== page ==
Pride and Prejudice (sort of)
***** (5 stars)
Playwright Isobel McArthur had never read Jane Austen’s Pride and Prejudice before director Paul Brotherston asked her to turn it into a play for his Glasgow theatre company Blood of the Young. First seen at the Tron in Glasgow last year, the show has transitioned to the big stage and has rightly been receiving standing ovations every night.
The basic plot line is simple: Mr and Mrs Bennett have five daughters and little money, while the house in which they live will pass to a distant male relative when Mr Bennett dies. In an age when women had no rights to property or money – these would belong to her father and then, if she married, to her husband – and when the concept of earning a living was unthinkable, the girls would have to find husbands or eke out a miserable existence as impoverished spinsters. No wonder Mrs B can think of nothing but finding suitably wealthy husbands as quickly as possible while Mr B retreats to his library and immerses himself in his books.
Any young man who comes into the neighbourhood is instantly a target. In fairly quick succession Mr Bingley, Mr Darcy, Mr Collins and Mr Wickham appear on the scene, and Mrs B sees them all as prospective husbands for her daughters. The plot takes many twists and turns, and the two central characters – Elizabeth Bennett and Fitzwilliam Darcy – have to learn to overcome both pride and prejudice before they can reach their happy ending.
There have been many film and tv adaptations of this novel – I think fondly of the BBC serialisation with Elizabeth Garvie and David Rintoul, but those younger than I more probably swooned over Colin Firth’s dip in the lake. The Bollywood Bride and Prejudice is a firm favourite of mine, as is Yorkshire TV’s four-part series Lost in Austen in which 21st-century Amanda Price of Hammersmith swaps places with Elisabeth Bennett and finds herself desperately trying to keep the plot moving along the right lines, with increasingly hilarious results.
Tonight’s show took the basic plot line but chose to look at it from the perspective of the servants who play small but vital parts in all the households in which the action of Pride and Prejudice takes place. Anne, Maisie, Clara, Tillie, Flo and Effie give their below-stairs take on the situation while at the same time playing the major ‘upstairs’ characters, with all the complex choreography and lightning-swift changes of manner, voice, accent and gender that this involves. There are some fabulous moments when two characters played by the same actor are in conversation with each other, and an utterly brilliant solution to the problem that Mr Bennett’s presence on stage with his wife and five daughters would require a seventh actor…
Words fail me when I try to describe how talented these six actors are. They sing a superbly-chosen succession of musical numbers, they dance, they play a seemingly limitless number of musical instruments including trumpet and harp. They constantly change not only costume and character but also gender as they weave in and out of the different households, completely ignoring the fourth wall as they invite us into the riot and mayhem of the Bennett household.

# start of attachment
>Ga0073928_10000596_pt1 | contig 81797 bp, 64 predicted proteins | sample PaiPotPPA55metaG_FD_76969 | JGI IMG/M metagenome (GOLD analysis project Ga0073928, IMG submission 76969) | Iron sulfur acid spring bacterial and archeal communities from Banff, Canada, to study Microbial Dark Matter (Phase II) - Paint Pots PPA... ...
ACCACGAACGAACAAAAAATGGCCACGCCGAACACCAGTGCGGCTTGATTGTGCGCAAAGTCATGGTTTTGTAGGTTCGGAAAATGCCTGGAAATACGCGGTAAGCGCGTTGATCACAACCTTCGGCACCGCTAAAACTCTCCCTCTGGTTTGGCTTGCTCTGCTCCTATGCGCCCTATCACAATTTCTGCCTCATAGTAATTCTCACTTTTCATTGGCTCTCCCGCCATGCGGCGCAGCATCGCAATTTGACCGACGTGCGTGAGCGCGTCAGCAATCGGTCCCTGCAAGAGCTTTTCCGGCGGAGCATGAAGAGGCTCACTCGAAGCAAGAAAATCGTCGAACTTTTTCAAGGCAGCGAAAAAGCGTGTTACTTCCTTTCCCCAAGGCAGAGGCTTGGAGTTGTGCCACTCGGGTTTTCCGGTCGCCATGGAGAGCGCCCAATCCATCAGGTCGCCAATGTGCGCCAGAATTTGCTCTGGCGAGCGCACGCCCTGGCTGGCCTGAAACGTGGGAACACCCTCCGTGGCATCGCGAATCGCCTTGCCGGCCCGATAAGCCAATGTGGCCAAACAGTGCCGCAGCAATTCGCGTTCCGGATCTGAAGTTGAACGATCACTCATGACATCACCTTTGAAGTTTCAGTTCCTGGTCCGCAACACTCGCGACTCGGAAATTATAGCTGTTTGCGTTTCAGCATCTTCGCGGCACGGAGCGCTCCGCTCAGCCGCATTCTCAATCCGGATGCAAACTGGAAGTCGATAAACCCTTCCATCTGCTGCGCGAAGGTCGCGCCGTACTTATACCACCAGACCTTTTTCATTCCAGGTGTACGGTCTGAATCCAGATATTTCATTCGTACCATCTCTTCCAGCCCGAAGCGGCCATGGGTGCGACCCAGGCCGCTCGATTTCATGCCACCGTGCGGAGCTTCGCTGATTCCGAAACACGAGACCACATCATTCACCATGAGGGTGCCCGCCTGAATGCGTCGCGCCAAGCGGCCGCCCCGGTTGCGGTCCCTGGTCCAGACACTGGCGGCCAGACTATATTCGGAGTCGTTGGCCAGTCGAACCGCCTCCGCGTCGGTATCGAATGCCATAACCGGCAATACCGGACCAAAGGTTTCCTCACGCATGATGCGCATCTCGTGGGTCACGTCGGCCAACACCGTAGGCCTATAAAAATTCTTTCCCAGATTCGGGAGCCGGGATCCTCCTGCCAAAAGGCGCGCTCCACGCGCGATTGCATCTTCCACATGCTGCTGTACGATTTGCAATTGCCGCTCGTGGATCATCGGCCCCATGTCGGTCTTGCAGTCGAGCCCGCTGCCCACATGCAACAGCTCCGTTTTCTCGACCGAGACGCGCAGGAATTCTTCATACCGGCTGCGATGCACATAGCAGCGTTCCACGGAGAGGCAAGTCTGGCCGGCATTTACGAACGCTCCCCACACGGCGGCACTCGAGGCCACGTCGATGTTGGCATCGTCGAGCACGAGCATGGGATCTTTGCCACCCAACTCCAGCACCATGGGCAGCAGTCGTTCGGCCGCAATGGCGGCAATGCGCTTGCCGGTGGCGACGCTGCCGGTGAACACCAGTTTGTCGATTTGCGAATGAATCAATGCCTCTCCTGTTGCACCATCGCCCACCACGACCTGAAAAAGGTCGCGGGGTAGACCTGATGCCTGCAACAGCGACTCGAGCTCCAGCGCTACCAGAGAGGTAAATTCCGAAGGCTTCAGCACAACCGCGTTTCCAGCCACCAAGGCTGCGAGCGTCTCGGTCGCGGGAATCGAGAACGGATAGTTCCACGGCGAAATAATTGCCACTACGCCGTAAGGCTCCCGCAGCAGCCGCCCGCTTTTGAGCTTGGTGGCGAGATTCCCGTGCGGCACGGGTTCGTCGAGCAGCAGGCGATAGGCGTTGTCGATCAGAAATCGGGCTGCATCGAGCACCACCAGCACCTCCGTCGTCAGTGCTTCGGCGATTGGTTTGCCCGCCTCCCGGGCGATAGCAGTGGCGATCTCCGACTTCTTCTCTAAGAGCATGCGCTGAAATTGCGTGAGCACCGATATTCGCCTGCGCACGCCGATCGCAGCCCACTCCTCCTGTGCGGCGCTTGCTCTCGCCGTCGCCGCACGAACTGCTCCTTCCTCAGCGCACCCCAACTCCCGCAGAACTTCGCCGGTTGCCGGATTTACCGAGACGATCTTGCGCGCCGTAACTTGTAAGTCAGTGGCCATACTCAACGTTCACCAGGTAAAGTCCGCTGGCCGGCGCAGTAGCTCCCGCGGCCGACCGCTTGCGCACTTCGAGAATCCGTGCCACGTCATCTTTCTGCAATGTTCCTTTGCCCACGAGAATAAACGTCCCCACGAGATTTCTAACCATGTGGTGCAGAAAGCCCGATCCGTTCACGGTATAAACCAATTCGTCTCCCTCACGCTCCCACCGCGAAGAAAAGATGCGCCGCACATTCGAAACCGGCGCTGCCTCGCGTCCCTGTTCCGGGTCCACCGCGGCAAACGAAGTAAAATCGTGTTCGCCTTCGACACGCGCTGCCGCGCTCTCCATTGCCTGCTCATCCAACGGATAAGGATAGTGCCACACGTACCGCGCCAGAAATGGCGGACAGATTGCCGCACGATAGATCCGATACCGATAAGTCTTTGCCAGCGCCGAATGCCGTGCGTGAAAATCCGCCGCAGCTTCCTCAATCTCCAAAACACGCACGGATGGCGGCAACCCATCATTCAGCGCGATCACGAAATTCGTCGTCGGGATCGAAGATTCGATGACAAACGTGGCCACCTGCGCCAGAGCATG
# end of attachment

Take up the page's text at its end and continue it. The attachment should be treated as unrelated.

Some at least of the audience certainly knew their Austen, and greeted characters and situations with howls of delighted laughter or gasps of anticipation. The family dynamic, with everyone picking on Mary, rang very true, and I loved Charlotte Lucas’ never-to-be-acknowledged quiet passion for her best friend, Lizzie. Meghan Tyler was magnificently mercurial as the strong-willed and unconventional Elizabeth, while Christina Gordon was distractedly in love and quietly heartbroken as her older sister Jane and a loathsomely self-congratulatory Lady Catherine de Burgh. Felixe Forde did a brilliant job of playing Kitty and two of the girls’ suitors – the loathsome Mr Collins and the charmingly amoral Wickham. Tori Burgess went one better by playing both the irrepressibly boy-mad Lydia and everyone’s target Mary [who must at all costs not be allowed to sing – I was so glad that she got to shine in the spotlight and close the show.] Hannah Jarrett-Scott was a quiet, lovelorn Charlotte Lucas and an impossibly okay-yah Caroline Bingley while also doing some nifty costume changes as Caroline’s brother Charles. Not content with writing a cracking play, Isobel McArthur got to play desperately-scheming, rhinoceros-hided Mrs Bennett and, as Fitzwilliam Darcy, start by despising and then slowly fall under the spell of her least favourite daughter, Elizabeth. And all the time, the servants wove in and out of the action, nudging here, prompting there, delivering the essential letters, announcing meals – and observing and commenting on everything that happened in front of them.
There was a horse, a glitterball, torrential rain, lots of alcohol and the odd cigarette. There was a delightfully inventive country walk, a Rubik’s cube and a glorious moment in the portrait gallery at Pemberley. There were moments of pure joy, of perfect theatre, of pants-wetting laughter: the six cast members had a ball throughout, and we had the pleasure and privilege of being invited into their world. If you don’t know the Austen original, you’re in for a treat which I hope will entice you to read the novel: if you do, you are in for an evening of sheer delight which you will remember fondly for a very long time.
Pride and Prejudice (sort of), Royal Lyceum Theatre, Edinburgh, run ends 15 Feb, For tickets go to: https://lyceum.org.uk/whats-on/production/pride-and-prejudice-sort-of